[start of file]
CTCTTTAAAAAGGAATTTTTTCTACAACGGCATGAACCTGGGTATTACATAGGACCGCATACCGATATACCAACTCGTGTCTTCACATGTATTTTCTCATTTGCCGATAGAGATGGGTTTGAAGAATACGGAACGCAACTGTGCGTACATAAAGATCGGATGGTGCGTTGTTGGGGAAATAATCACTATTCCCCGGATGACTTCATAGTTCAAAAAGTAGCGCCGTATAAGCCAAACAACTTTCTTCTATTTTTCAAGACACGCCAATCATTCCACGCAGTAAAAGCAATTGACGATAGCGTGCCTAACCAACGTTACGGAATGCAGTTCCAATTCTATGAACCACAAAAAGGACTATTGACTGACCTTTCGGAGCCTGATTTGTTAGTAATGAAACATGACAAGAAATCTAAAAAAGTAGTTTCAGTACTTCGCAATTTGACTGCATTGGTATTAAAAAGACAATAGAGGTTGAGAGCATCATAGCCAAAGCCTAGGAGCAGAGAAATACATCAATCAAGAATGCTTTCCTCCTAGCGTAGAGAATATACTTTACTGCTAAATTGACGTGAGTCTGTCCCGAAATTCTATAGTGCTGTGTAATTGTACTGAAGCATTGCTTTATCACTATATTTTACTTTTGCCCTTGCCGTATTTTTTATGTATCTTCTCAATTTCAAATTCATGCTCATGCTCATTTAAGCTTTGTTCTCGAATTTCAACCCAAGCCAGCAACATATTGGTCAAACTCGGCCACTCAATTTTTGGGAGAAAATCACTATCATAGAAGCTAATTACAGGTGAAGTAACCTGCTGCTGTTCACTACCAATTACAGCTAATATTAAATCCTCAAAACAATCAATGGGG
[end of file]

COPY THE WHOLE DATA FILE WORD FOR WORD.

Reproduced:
CTCTTTAAAAAGGAATTTTTTCTACAACGGCATGAACCTGGGTATTACATAGGACCGCATACCGATATACCAACTCGTGTCTTCACATGTATTTTCTCATTTGCCGATAGAGATGGGTTTGAAGAATACGGAACGCAACTGTGCGTACATAAAGATCGGATGGTGCGTTGTTGGGGAAATAATCACTATTCCCCGGATGACTTCATAGTTCAAAAAGTAGCGCCGTATAAGCCAAACAACTTTCTTCTATTTTTCAAGACACGCCAATCATTCCACGCAGTAAAAGCAATTGACGATAGCGTGCCTAACCAACGTTACGGAATGCAGTTCCAATTCTATGAACCACAAAAAGGACTATTGACTGACCTTTCGGAGCCTGATTTGTTAGTAATGAAACATGACAAGAAATCTAAAAAAGTAGTTTCAGTACTTCGCAATTTGACTGCATTGGTATTAAAAAGACAATAGAGGTTGAGAGCATCATAGCCAAAGCCTAGGAGCAGAGAAATACATCAATCAAGAATGCTTTCCTCCTAGCGTAGAGAATATACTTTACTGCTAAATTGACGTGAGTCTGTCCCGAAATTCTATAGTGCTGTGTAATTGTACTGAAGCATTGCTTTATCACTATATTTTACTTTTGCCCTTGCCGTATTTTTTATGTATCTTCTCAATTTCAAATTCATGCTCATGCTCATTTAAGCTTTGTTCTCGAATTTCAACCCAAGCCAGCAACATATTGGTCAAACTCGGCCACTCAATTTTTGGGAGAAAATCACTATCATAGAAGCTAATTACAGGTGAAGTAACCTGCTGCTGTTCACTACCAATTACAGCTAATATTAAATCCTCAAAACAATCAATGGGG